Earlier today, the world was taken by storm with a Pokémon live-action Ryan Reynolds kids-and-nerds buddy detective film trailer, the unsurprising yet devastating death of comic book visionary Stan Lee, and finally… the teaser trailer for the fourth Toy Story.
This movie has had a ton of hype behind it. With this decade’s revolution of ever-incompassing social media, it seems like the eleven-year excitement between Toy Story 2 and Toy Story 3 was lesser than that of the nine-year wait to Toy Story 4. That could be because of how the target audience for these films has expanded; moviegoers up to thirty years old will fondly remember watching the original Toy Story. However, I think a lot of the anticipation for this new Toy Story film has rooted from the stories from behind the scenes going around the rumor mill. Rashida Jones quit writing after a fallout within the Pixar workspace, the film itself is apparently so emotional voice actors had a hard time finishing their lines, and for a while, the plotline was going to be centered on re-discovering the character of Bo Peep.
But now all we get is a spork.
Right off the bat, I can see this is not going to go well. First off, all of the other movies from this series had an interesting premise. Toy Story (1995) was a story about learning to form unlikely friendships disguised as every toddler’s fantasy of toys coming to life. Toy Story 2 (1999) was a more subtle critique of consumerism, disguised as a rescue plot. Toy Story 3 (2010) was about moving on from shit disguised as… the holocaust? I’ll ignore that last one.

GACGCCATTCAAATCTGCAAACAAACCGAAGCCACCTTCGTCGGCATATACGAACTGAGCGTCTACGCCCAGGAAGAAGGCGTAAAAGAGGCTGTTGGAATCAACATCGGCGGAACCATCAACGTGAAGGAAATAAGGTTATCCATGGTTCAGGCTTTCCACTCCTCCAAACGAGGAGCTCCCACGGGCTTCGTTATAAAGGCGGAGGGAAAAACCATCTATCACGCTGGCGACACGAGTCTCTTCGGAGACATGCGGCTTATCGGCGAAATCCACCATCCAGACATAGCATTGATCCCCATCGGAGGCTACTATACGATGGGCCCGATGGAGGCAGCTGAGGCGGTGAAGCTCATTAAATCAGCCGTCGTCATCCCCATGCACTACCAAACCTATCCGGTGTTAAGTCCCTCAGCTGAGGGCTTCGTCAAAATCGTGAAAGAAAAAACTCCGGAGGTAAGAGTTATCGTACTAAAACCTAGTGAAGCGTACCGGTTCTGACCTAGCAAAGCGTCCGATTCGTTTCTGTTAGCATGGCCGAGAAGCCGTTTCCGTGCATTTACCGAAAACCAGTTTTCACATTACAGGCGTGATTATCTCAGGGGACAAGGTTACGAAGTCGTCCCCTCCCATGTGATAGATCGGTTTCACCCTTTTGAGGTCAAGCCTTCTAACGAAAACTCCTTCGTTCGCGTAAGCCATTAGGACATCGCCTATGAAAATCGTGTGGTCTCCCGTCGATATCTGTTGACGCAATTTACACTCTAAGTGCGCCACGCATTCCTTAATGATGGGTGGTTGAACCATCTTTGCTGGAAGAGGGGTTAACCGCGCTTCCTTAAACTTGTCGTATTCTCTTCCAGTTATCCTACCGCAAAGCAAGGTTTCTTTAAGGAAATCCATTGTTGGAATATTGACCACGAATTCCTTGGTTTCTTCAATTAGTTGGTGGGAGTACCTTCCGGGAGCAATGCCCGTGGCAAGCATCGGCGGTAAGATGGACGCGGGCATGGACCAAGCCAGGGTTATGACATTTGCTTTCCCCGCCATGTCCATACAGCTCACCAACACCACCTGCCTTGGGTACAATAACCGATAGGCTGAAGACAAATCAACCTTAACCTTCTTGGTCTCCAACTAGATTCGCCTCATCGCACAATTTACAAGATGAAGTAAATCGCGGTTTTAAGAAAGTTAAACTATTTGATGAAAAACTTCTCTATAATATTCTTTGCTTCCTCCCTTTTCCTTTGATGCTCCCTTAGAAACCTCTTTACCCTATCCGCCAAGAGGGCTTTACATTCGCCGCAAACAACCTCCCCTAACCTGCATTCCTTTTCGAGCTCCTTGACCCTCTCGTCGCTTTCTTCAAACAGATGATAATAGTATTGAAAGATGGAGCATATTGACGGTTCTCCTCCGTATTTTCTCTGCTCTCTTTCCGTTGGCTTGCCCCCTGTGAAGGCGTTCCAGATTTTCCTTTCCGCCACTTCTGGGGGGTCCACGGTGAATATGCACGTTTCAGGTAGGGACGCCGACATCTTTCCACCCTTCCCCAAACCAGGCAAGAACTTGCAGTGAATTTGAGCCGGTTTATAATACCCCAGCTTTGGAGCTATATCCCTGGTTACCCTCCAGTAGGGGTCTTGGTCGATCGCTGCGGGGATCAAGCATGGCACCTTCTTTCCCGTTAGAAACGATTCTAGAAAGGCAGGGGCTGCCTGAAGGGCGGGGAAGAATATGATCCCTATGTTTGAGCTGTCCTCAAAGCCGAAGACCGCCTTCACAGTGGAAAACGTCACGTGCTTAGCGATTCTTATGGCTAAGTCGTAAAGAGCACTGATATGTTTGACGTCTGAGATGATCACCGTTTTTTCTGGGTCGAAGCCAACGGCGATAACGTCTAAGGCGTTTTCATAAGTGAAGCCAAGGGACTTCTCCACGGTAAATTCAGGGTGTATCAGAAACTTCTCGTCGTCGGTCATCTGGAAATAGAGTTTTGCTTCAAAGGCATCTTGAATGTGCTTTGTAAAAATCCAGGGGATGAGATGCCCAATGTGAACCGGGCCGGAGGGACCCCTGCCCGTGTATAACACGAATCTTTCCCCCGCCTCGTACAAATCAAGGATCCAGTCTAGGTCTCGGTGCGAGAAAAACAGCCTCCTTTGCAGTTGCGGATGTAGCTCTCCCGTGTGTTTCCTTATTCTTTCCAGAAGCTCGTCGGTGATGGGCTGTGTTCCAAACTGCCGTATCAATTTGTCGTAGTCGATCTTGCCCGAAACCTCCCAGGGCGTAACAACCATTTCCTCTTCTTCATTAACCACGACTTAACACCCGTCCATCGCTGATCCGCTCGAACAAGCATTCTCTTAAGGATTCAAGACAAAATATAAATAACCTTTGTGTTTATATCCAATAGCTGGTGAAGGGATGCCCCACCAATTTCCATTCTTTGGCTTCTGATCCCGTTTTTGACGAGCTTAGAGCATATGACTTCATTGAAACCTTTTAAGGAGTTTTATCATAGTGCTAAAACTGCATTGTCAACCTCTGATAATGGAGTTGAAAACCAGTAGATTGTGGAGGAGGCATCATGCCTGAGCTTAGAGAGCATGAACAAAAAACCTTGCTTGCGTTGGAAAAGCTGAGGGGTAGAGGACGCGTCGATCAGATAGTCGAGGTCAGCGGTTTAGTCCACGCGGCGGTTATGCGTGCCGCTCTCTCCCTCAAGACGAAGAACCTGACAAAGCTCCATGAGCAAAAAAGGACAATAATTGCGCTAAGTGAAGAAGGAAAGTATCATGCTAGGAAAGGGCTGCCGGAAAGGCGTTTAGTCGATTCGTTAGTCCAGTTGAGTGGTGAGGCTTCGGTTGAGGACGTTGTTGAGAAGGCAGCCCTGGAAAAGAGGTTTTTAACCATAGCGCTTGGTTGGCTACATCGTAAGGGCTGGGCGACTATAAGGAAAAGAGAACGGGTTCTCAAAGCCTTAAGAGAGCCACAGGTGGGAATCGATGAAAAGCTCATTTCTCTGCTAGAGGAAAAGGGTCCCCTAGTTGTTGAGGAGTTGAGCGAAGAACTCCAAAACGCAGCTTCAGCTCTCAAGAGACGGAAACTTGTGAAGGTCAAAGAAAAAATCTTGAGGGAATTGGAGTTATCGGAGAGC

The point is: you can immediately see what Toy Story 4’s message will be. It’s about an outsider who is shown by the other characters that he can fit in blah blah blah. They basically say the entire movie in the plot summary:
“But when Bonnie adds a reluctant new toy called “Forky” to her room, a road trip adventure alongside old and new friends will show Woody how big the world can be for a toy.”
Boom. Movie done.
This is a disappointment. Toy Story has been the only series in the Pixar filmography to consistently create not only original movies but movies that top the previous one in some way or another, and by merely reading this plot summary, I can already tell that this will be the Finding Dory to Toy Story’s Finding Nemo.
But, go ahead Pixar, prove me wrong. If anyone is going to force me into an emotional dependency on a character called “forky” in 120 minutes, it’ll be Pixar.